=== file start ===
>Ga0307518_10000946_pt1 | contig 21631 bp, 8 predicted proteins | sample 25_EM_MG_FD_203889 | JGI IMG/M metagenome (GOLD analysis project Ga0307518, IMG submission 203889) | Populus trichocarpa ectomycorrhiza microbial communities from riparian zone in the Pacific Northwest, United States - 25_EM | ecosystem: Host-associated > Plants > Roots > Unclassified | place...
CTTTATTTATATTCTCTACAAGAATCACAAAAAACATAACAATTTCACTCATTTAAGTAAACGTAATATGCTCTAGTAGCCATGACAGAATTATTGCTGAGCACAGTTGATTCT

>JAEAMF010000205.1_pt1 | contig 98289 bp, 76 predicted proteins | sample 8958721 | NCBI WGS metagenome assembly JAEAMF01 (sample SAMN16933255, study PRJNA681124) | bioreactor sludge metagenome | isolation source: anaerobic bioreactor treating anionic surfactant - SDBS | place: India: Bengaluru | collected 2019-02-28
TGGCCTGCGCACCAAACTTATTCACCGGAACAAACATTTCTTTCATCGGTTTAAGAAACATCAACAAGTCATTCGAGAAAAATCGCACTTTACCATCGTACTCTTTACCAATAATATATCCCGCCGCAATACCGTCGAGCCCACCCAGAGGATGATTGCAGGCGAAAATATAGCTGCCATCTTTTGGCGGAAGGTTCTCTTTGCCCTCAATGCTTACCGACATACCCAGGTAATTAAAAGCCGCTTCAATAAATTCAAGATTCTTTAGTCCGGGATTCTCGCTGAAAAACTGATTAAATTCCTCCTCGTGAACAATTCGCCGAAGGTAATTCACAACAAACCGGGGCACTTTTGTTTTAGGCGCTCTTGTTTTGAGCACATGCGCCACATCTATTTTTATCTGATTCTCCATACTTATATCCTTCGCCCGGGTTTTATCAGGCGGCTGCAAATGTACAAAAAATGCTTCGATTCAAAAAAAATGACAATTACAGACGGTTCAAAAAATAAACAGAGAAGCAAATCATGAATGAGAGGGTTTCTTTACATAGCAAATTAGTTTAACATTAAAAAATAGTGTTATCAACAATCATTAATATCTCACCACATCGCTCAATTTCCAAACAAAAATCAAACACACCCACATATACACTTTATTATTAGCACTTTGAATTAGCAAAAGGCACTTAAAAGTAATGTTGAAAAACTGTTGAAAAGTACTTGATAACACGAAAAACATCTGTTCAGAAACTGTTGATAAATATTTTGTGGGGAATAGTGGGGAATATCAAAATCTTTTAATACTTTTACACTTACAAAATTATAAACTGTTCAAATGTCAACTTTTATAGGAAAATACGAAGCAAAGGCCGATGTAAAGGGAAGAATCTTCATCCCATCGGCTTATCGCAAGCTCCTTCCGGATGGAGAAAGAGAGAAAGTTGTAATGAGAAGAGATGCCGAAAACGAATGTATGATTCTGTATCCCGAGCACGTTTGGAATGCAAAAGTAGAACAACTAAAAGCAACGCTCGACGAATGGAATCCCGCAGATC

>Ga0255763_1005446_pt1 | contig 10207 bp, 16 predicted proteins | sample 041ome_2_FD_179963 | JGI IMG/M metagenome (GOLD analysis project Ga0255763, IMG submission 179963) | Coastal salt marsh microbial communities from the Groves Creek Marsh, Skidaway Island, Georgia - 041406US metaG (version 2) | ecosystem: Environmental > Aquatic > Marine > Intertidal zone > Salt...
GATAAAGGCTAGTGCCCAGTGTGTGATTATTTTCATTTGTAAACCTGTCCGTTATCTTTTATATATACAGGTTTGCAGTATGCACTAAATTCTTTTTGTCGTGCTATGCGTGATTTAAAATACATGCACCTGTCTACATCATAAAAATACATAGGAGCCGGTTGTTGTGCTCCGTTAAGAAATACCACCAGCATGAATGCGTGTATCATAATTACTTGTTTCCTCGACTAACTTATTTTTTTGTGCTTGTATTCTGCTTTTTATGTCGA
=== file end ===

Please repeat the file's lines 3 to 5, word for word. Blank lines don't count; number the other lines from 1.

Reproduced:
>JAEAMF010000205.1_pt1 | contig 98289 bp, 76 predicted proteins | sample 8958721 | NCBI WGS metagenome assembly JAEAMF01 (sample SAMN16933255, study PRJNA681124) | bioreactor sludge metagenome | isolation source: anaerobic bioreactor treating anionic surfactant - SDBS | place: India: Bengaluru | collected 2019-02-28
TGGCCTGCGCACCAAACTTATTCACCGGAACAAACATTTCTTTCATCGGTTTAAGAAACATCAACAAGTCATTCGAGAAAAATCGCACTTTACCATCGTACTCTTTACCAATAATATATCCCGCCGCAATACCGTCGAGCCCACCCAGAGGATGATTGCAGGCGAAAATATAGCTGCCATCTTTTGGCGGAAGGTTCTCTTTGCCCTCAATGCTTACCGACATACCCAGGTAATTAAAAGCCGCTTCAATAAATTCAAGATTCTTTAGTCCGGGATTCTCGCTGAAAAACTGATTAAATTCCTCCTCGTGAACAATTCGCCGAAGGTAATTCACAACAAACCGGGGCACTTTTGTTTTAGGCGCTCTTGTTTTGAGCACATGCGCCACATCTATTTTTATCTGATTCTCCATACTTATATCCTTCGCCCGGGTTTTATCAGGCGGCTGCAAATGTACAAAAAATGCTTCGATTCAAAAAAAATGACAATTACAGACGGTTCAAAAAATAAACAGAGAAGCAAATCATGAATGAGAGGGTTTCTTTACATAGCAAATTAGTTTAACATTAAAAAATAGTGTTATCAACAATCATTAATATCTCACCACATCGCTCAATTTCCAAACAAAAATCAAACACACCCACATATACACTTTATTATTAGCACTTTGAATTAGCAAAAGGCACTTAAAAGTAATGTTGAAAAACTGTTGAAAAGTACTTGATAACACGAAAAACATCTGTTCAGAAACTGTTGATAAATATTTTGTGGGGAATAGTGGGGAATATCAAAATCTTTTAATACTTTTACACTTACAAAATTATAAACTGTTCAAATGTCAACTTTTATAGGAAAATACGAAGCAAAGGCCGATGTAAAGGGAAGAATCTTCATCCCATCGGCTTATCGCAAGCTCCTTCCGGATGGAGAAAGAGAGAAAGTTGTAATGAGAAGAGATGCCGAAAACGAATGTATGATTCTGTATCCCGAGCACGTTTGGAATGCAAAAGTAGAACAACTAAAAGCAACGCTCGACGAATGGAATCCCGCAGATC

>Ga0255763_1005446_pt1 | contig 10207 bp, 16 predicted proteins | sample 041ome_2_FD_179963 | JGI IMG/M metagenome (GOLD analysis project Ga0255763, IMG submission 179963) | Coastal salt marsh microbial communities from the Groves Creek Marsh, Skidaway Island, Georgia - 041406US metaG (version 2) | ecosystem: Environmental > Aquatic > Marine > Intertidal zone > Salt...